Why Is This School Board Campaign Mailer Getting So Much Attention In Nashville?

The Metro Nashville Education Association political action committee sent out similar mailers on behalf of the candidates the union endorsed.

The Metro Nashville Education Association political action committee sent out similar mailers on behalf of the candidates the union endorsed.

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Middle Tennessee mailboxes are filling with campaign flyers for school board candidates. And one is getting extra scrutiny because it asks that voters re-elect someone who has never held office.

A mail piece from the Metro Nashville Education Association lauds the track record of Christiane Buggs and asks voters to keep her on the Metro school board. But the former teacher is running for an open seat in East Nashville.

MNEA president Erick Huth issued a statement and tells WPLN people have to trust that it was “an honest mistake.”

christiane_buggs_flyer

A similar flyer was sent out on behalf of Jill Speering, who is an incumbent seeking reelection. Christiane Buggs has not run before now.

“We had no intent to claim something that was untrue,” he says. “The mailer that went out was really intended for another candidate and there were some edits that should have been in there that were not.”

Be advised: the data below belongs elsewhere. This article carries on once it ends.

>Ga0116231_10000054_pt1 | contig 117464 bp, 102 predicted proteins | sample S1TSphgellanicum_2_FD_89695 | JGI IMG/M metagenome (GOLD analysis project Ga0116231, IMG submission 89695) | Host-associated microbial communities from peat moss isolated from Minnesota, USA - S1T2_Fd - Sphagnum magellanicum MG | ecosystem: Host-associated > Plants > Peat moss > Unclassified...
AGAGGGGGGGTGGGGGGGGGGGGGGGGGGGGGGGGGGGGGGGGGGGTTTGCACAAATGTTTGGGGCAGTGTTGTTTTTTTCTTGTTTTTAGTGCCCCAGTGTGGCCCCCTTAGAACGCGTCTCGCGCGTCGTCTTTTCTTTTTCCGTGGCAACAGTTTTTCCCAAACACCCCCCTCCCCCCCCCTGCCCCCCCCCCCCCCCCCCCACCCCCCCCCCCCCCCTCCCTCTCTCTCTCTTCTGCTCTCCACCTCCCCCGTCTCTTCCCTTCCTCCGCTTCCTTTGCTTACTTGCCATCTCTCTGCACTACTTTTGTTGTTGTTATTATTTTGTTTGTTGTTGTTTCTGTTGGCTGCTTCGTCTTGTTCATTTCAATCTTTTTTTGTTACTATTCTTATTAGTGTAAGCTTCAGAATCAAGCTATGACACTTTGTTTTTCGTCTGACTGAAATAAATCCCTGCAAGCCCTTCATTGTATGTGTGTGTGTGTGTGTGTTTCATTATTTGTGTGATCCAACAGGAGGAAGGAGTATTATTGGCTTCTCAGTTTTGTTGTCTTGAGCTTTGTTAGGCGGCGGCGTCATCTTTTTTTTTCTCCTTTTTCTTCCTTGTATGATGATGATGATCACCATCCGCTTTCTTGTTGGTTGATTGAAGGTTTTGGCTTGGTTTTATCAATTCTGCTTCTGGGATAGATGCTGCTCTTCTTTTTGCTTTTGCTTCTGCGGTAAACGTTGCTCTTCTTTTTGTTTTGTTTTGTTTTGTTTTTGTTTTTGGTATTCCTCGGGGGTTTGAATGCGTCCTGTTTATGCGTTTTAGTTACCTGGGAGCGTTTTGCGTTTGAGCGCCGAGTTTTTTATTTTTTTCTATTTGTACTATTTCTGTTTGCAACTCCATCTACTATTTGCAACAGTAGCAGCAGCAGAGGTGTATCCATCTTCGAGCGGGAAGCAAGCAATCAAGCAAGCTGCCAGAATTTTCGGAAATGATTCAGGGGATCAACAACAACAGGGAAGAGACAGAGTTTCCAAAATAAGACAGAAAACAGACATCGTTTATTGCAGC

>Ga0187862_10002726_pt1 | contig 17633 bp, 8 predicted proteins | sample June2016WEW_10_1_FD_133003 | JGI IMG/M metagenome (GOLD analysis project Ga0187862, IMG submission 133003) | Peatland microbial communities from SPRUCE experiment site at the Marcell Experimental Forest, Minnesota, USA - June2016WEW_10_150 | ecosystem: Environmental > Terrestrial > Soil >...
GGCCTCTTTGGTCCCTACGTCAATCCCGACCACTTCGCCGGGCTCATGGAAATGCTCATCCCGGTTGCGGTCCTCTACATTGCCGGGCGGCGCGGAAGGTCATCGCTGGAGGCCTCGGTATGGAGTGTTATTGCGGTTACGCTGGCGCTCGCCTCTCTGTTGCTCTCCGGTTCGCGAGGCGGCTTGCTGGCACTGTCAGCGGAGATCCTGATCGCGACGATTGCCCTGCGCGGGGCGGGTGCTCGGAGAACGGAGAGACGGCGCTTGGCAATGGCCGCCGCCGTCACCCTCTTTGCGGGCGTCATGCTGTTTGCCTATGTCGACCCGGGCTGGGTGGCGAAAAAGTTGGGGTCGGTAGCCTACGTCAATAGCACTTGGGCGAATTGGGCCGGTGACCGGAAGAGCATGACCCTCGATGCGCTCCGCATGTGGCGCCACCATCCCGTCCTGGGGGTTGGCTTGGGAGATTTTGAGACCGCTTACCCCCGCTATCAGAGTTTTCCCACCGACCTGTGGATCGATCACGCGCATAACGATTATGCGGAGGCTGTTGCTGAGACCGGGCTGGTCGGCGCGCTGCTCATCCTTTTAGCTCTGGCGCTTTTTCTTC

Two competitors in Buggs’ race — lawyer Miranda Christy and pharmacist Corey Gathings — signed a letter asking that the teachers union send out a corrected flyer explaining the misinformation. But the MNEA says it has no plans to do that.

“We have been waiting for you to publicly address this matter, but we have been shocked by your silence,” the letter to Buggs states.

Buggs issued a statement on her website with a touch of sarcasm:

I am saddened for my opponents they feel threatened by an error that is plain to every voter in our district. I can only surmise they think the voters of our district are too dumb to know the difference.

Parent Erica Lanier is also running in the crowded District 5 field.

It’s been a testy year thus far for school board races in Nashville. While there have been a number of personal flaps, the underlying fault lines seem to be over each candidate’s level of enthusiasm for charter schools.

This story was originally published on July 25, 2016.

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